Fox Nation host Rachel Campos-Duffy and her husband, former Congressman Sean Duffy, welcomed a baby girl about two months ago who happens to have Down syndrome. Valentina StellaMaris Duffy “is the sweetest, most perfect thing we have ever seen. It’s a wonderful life,” Campos-Duffy said on Instagram after her daughter’s birth. Now, the mother of nine is speaking up for her daughter’s right to life.
Campos-Duffy appeared on Fox & Friends on Tuesday and spoke about the recently introduced federal bill to ban abortion based on a prenatal diagnosis of Down syndrome. The bill — sponsored by Sen. James Lankford and Sen. James Inhofe — is a personal one for her because of Valentina.
“There are now eight states that have enacted legislation to ban this,” she said. “The Supreme Court did not take up the case of the ban in Indiana.”
In June, the Supreme Court deferred addressing the issue of laws banning abortion based on a diagnosis of Down syndrome, saying that it would wait until additional courts in the country had also taken up the cause.
“Some really great news is that [Supreme Court Justice] Clarence Thomas has said… we have not yet established whether the constitutional right currently that we have for abortion in this country extends to what he calls eugenic abortions. Which is exactly what this is,” she explained. “It is targeting children simply because they have one more chromosome than other people.”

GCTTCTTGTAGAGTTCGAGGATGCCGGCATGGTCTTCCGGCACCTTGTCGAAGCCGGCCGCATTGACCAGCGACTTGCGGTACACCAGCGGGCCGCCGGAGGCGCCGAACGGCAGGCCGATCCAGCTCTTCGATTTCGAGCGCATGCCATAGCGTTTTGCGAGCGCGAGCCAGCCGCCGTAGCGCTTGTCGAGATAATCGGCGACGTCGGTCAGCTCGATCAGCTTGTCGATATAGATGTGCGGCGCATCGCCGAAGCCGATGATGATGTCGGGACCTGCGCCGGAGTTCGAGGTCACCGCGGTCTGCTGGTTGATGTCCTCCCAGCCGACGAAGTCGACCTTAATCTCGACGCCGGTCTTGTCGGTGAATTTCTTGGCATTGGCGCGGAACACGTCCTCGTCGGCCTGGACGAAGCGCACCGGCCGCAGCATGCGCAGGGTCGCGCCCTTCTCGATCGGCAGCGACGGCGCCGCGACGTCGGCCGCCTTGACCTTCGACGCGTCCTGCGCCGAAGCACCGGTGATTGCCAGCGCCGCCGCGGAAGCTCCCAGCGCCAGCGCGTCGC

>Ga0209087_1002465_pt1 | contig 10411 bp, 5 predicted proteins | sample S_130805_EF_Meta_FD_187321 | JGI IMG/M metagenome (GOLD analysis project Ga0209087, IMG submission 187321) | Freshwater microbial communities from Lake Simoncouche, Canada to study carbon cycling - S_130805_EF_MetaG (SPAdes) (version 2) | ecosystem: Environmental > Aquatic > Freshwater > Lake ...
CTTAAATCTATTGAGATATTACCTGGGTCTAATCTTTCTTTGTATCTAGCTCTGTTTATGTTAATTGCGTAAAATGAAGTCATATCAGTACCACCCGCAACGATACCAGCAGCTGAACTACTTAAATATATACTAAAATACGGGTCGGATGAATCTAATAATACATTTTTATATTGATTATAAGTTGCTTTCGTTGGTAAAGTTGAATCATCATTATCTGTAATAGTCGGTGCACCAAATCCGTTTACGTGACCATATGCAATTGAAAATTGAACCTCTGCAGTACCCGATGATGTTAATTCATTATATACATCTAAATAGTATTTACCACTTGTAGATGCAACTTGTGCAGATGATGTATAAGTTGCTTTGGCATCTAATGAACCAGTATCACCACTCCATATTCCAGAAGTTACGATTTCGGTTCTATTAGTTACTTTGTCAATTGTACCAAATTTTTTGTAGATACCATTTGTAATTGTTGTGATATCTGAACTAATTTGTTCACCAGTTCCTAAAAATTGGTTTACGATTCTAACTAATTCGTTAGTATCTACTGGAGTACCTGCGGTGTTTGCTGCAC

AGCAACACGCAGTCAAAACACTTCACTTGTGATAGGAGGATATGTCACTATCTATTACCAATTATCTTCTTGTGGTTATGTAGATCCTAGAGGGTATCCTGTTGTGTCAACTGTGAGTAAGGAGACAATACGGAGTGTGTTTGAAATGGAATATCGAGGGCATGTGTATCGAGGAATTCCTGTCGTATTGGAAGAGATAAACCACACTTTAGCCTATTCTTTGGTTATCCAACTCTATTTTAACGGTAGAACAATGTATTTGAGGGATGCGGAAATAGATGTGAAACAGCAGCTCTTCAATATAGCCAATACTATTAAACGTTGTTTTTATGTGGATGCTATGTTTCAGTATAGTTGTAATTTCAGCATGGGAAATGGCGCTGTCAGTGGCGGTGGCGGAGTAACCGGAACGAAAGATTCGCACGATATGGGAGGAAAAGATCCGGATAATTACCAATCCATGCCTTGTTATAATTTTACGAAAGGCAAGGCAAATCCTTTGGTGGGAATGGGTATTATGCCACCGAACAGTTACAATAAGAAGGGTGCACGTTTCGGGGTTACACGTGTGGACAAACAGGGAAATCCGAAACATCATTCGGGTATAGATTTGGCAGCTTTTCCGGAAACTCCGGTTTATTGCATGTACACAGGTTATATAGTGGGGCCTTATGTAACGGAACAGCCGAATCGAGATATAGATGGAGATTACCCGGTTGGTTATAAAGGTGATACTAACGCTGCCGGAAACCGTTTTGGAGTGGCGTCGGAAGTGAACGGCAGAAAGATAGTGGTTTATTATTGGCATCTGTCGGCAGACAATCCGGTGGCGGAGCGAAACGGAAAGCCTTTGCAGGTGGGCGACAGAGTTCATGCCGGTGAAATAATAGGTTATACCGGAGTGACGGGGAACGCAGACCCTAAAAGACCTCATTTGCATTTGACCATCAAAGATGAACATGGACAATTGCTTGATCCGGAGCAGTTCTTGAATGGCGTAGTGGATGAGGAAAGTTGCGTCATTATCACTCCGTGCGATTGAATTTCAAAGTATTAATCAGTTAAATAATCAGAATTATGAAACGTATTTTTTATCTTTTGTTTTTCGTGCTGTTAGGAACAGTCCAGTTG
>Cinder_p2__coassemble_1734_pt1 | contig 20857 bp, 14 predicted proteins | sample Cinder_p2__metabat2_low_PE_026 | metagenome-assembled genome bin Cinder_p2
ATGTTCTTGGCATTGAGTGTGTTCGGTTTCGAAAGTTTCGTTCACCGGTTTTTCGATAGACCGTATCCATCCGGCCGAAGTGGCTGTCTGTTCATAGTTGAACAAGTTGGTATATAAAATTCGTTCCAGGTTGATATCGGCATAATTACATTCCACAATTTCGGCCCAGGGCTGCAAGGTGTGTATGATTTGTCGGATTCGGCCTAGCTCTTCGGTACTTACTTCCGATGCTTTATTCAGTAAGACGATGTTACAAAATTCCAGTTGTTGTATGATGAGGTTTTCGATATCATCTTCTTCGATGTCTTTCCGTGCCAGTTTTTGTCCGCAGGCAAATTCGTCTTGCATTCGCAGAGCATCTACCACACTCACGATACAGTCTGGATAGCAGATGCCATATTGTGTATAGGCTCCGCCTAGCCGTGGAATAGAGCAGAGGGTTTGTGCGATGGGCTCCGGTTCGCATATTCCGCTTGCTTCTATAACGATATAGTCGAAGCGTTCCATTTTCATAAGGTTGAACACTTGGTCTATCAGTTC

About 67 percent of preborn children who are diagnosed with Down syndrome are aborted in the U.S. In other countries, such as Iceland, people with Down syndrome have been essentially wiped out by abortion. Killing human beings because of a diagnosis is discrimination. It’s eugenics.
“Iceland is being robbed of ever seeing what a Down syndrome child looks like and can bring to the world, which is certainly a lot of joy,” said Campos-Duffy. “And frankly, my daughter has every right to live as any other child does.”
In addition to having Down syndrome, Valentina was born with two holes in her heart and valves that require surgery when she is about three or four months old. Like any other human being, she is valuable and worthy of life. No matter the obstacles she may face in life, it’s her right to live and conquer them.
“We talk so much about tolerance and acceptance in this culture,” said Campos-Duffy. “That has to extend to people with special needs like my baby. Our baby has already, in only, two months, made our family better and stronger.”
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